Sitting in the hospital bed, I held Sarah, my tears splashing onto her tiny face. My counselor softly said, “Christine, she’s your baby. You can keep her if you want to.”
But I wanted a daddy for my baby. And I felt this promise from God—if I stuck to the adoption plan, He would reunite Sarah and me one day, in a unique birth-mother and birth-daughter relationship.
I banked on that promise.
Three days later, the gray, steel, elevator doors on the hospital ward closed between Sarah and me.
The years passed, and I met my wonderful husband. Three times over my empty arms were filled with our children. I couldn’t have been happier. But I couldn’t forget Sarah. As time inched closer to Sarah’s 18th birthday I prayed harder for our reunion.
I could see it all—a big family dinner, Sarah’s family and ours, all sitting around the table, celebrating.
People ask me why I searched for Sarah instead of waiting for her to search for me. I felt at the time that God doesn’t wait for us to come to Him, but He goes looking for us.
Two years later, the day came that I’d been praying for 20 years. I was scared to death. So afraid Sarah wouldn’t be able to love me. So afraid of rejection.
My husband and I got to the counselor’s office before Sarah and her fiancé arrived, and we were given the bad news—Sarah’s mom and dad didn’t want to meet me. They were at home sobbing . . . broken-hearted.
I was stunned—they don’t want to meet me.
With these thoughts spiraling through my mind I opened the door to where Sarah waited. A beautiful, young blond woman stood up to meet me. For years I’d imagined us falling into each other’s arms and crying like people did on TV. But all I felt was intense sadness that this beautiful young daughter and I were complete strangers.
It was clear God had given Sarah exactly what I’d prayed for. She was confident, happy, studying to be a nurse, planning her wedding. Why was I not overflowing with joy?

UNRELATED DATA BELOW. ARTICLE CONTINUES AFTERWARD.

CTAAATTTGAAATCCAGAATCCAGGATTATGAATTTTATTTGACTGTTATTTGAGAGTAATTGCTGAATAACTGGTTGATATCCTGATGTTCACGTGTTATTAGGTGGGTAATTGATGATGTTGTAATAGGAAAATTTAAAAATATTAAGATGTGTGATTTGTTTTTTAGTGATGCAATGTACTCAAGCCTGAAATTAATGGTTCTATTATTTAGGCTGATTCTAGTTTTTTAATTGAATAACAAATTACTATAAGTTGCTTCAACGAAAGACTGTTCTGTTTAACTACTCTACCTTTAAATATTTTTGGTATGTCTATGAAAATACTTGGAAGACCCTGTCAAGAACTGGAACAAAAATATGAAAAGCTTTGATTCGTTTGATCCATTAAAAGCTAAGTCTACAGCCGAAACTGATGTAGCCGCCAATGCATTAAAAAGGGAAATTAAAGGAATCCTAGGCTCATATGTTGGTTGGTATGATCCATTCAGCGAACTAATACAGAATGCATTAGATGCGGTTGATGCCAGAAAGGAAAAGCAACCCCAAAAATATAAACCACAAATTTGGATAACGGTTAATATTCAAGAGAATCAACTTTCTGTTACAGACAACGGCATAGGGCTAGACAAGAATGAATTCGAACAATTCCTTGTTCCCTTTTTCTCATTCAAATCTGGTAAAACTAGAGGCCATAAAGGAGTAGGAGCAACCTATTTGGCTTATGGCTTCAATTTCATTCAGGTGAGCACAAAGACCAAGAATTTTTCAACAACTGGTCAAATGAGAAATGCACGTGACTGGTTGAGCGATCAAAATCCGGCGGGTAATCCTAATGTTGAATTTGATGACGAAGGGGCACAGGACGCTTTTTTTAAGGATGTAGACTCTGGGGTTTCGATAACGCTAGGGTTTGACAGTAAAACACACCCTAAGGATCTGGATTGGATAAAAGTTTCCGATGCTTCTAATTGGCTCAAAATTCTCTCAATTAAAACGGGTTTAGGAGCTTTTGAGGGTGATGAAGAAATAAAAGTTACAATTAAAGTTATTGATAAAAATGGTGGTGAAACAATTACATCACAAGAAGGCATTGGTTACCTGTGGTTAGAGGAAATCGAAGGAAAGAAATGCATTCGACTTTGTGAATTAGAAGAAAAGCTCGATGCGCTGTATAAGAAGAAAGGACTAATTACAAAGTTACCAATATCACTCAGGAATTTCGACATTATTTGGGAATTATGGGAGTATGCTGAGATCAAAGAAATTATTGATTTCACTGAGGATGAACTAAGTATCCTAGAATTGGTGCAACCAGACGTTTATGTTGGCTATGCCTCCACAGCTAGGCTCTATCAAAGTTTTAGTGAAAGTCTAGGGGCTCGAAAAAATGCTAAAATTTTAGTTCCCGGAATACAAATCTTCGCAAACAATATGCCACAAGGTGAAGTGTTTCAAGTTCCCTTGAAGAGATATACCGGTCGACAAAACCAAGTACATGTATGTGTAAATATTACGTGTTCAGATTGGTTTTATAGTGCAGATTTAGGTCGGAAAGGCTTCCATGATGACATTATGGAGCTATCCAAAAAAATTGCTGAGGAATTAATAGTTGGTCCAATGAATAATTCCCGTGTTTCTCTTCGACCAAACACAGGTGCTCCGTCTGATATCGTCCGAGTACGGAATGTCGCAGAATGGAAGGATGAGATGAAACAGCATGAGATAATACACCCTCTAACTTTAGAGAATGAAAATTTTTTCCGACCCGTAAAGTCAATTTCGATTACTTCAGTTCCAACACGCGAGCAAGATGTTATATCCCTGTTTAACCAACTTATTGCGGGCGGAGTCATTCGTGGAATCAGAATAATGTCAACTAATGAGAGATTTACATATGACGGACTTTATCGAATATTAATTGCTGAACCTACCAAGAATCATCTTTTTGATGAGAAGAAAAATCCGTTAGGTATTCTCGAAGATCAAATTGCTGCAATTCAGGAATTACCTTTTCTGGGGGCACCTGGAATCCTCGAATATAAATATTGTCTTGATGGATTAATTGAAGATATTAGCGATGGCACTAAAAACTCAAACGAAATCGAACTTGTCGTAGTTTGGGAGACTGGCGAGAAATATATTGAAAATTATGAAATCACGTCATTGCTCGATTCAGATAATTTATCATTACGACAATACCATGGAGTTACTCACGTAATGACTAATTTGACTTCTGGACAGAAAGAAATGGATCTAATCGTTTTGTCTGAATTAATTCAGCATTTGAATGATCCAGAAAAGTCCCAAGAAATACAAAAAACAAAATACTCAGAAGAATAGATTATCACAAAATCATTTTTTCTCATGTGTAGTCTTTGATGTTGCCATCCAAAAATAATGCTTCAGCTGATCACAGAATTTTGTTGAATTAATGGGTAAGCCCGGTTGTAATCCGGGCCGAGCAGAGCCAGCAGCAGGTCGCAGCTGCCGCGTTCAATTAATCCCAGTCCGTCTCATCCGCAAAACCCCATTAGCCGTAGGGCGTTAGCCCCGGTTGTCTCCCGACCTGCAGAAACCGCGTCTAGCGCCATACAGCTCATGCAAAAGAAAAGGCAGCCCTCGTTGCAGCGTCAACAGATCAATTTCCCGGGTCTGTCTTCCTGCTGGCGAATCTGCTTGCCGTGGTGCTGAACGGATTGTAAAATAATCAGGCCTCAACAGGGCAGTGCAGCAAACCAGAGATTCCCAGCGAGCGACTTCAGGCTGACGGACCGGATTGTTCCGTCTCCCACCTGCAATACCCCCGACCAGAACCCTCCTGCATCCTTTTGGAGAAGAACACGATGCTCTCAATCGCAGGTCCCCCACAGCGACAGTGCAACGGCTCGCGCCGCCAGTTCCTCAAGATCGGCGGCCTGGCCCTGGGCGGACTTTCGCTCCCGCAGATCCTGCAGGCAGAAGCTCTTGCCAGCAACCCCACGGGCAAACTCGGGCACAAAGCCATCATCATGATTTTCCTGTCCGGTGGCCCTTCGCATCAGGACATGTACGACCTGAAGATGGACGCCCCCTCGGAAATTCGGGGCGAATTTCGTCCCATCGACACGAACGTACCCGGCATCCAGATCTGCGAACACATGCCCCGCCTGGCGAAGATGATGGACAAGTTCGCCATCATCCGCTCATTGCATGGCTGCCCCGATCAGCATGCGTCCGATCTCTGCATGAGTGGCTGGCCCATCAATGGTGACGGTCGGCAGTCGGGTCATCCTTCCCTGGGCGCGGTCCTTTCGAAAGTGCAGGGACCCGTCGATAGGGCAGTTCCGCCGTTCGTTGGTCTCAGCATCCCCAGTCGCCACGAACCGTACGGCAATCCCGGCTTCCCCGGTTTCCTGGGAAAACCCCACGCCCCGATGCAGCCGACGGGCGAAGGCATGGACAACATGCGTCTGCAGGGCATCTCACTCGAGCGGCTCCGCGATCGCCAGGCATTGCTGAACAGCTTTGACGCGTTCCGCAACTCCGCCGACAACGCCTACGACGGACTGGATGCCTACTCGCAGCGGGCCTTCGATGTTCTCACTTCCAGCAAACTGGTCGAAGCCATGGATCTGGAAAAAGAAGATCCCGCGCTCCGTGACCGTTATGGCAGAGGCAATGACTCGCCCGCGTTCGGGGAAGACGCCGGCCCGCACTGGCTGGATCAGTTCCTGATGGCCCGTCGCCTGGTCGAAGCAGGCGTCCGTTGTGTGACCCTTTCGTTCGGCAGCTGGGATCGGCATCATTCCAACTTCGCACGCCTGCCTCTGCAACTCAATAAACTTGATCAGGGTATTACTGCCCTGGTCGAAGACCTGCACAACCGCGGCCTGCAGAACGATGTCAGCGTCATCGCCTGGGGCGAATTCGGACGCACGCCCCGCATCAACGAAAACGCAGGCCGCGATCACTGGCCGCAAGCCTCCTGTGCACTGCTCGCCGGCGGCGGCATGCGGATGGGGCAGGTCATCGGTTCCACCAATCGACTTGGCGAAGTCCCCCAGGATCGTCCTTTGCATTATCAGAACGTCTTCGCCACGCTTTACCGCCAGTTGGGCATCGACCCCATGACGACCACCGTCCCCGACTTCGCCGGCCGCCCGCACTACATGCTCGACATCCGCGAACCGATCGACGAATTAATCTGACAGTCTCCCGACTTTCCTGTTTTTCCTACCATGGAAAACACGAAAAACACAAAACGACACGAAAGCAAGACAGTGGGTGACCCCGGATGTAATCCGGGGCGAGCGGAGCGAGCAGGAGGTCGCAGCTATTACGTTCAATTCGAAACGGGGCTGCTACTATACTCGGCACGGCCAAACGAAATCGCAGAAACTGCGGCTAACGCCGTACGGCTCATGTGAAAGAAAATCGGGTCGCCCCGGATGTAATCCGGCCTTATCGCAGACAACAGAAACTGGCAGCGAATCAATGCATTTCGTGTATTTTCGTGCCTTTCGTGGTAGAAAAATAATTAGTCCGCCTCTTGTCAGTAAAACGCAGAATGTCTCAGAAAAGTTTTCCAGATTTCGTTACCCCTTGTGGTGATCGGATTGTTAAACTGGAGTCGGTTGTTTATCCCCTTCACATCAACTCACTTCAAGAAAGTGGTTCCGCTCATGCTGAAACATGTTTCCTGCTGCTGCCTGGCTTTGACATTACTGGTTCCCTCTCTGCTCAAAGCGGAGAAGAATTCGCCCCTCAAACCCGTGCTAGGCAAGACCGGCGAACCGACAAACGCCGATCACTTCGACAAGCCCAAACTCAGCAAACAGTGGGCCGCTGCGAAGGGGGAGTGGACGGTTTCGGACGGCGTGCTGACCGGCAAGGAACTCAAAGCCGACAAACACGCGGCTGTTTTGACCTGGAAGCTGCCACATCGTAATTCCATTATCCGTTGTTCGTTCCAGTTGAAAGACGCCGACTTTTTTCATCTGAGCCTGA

Because I wanted to be a part of her life, and her in mine. But Sarah’s life was full, so busy, there wasn’t much time for us to get to know each other.
I had never felt so rejected. Though I hated my self-pity, I couldn’t stop thinking how God had disappointed me.
He’d had 20 years to put this reunion together, and this was the best He could do?
Months later my husband found me crying on couch, and he put a brand new journal and pen into my hands, and said, “Write it”.
So I started writing—the heartaches, the emptiness—and healing gradually came. As I studied the Bible, this verse became my life motto.
Can a mother forget the baby at her breast and have no compassion on the child she has borne? Though she may forget, I will not forget you! See, I have engraved you on the palms of my hands…
My love for my kids, including Sarah, pales in comparison to God’s love for us. It wasn’t Sarah that I needed to make me whole on the inside, nor any of my children, or my husband.
I needed God to fill that gaping hole in my heart.
I began to realize I also had no right to feel rejected by Sarah’s parents, and I lightened up on them.
Twelve years have passed, and a relationship between Sarah and me began to flower. Today we’re more like a favorite aunt and favorite niece.
But God wasn’t finished yet.
In 2011, my debut novel was released. Shadowed in Silk has nothing to do with adoption. It’s set in India, has romance, deserts, Russian spies, guns… One day my publisher sent me photographs of models for the front cover. On a whim, I sent Sarah’s picture to my publisher. They thought she was perfect.
I can’t explain how wonderful it was to see birth daughter’s face on my novel when it was the pain of losing her that inspired me to write.
The book came out, and Sarah and her husband came to tell us they had decided to be missionaries, providing medical care to third-world women and orphans. One of the missions they would be working with most would be the Ramabai Mukti Mission in India.
I nearly fell off my chair.
I’d never told Sarah, but the true-life Ramabai was the Indian Christian woman who was the inspiration behind one of my main characters in Shadowed in Silk.
Only a tender-hearted Heavenly Father could do this. He had given me that unique relationship with my birthdaughter that I’d asked for all those years ago.
Sarah on the Mission Field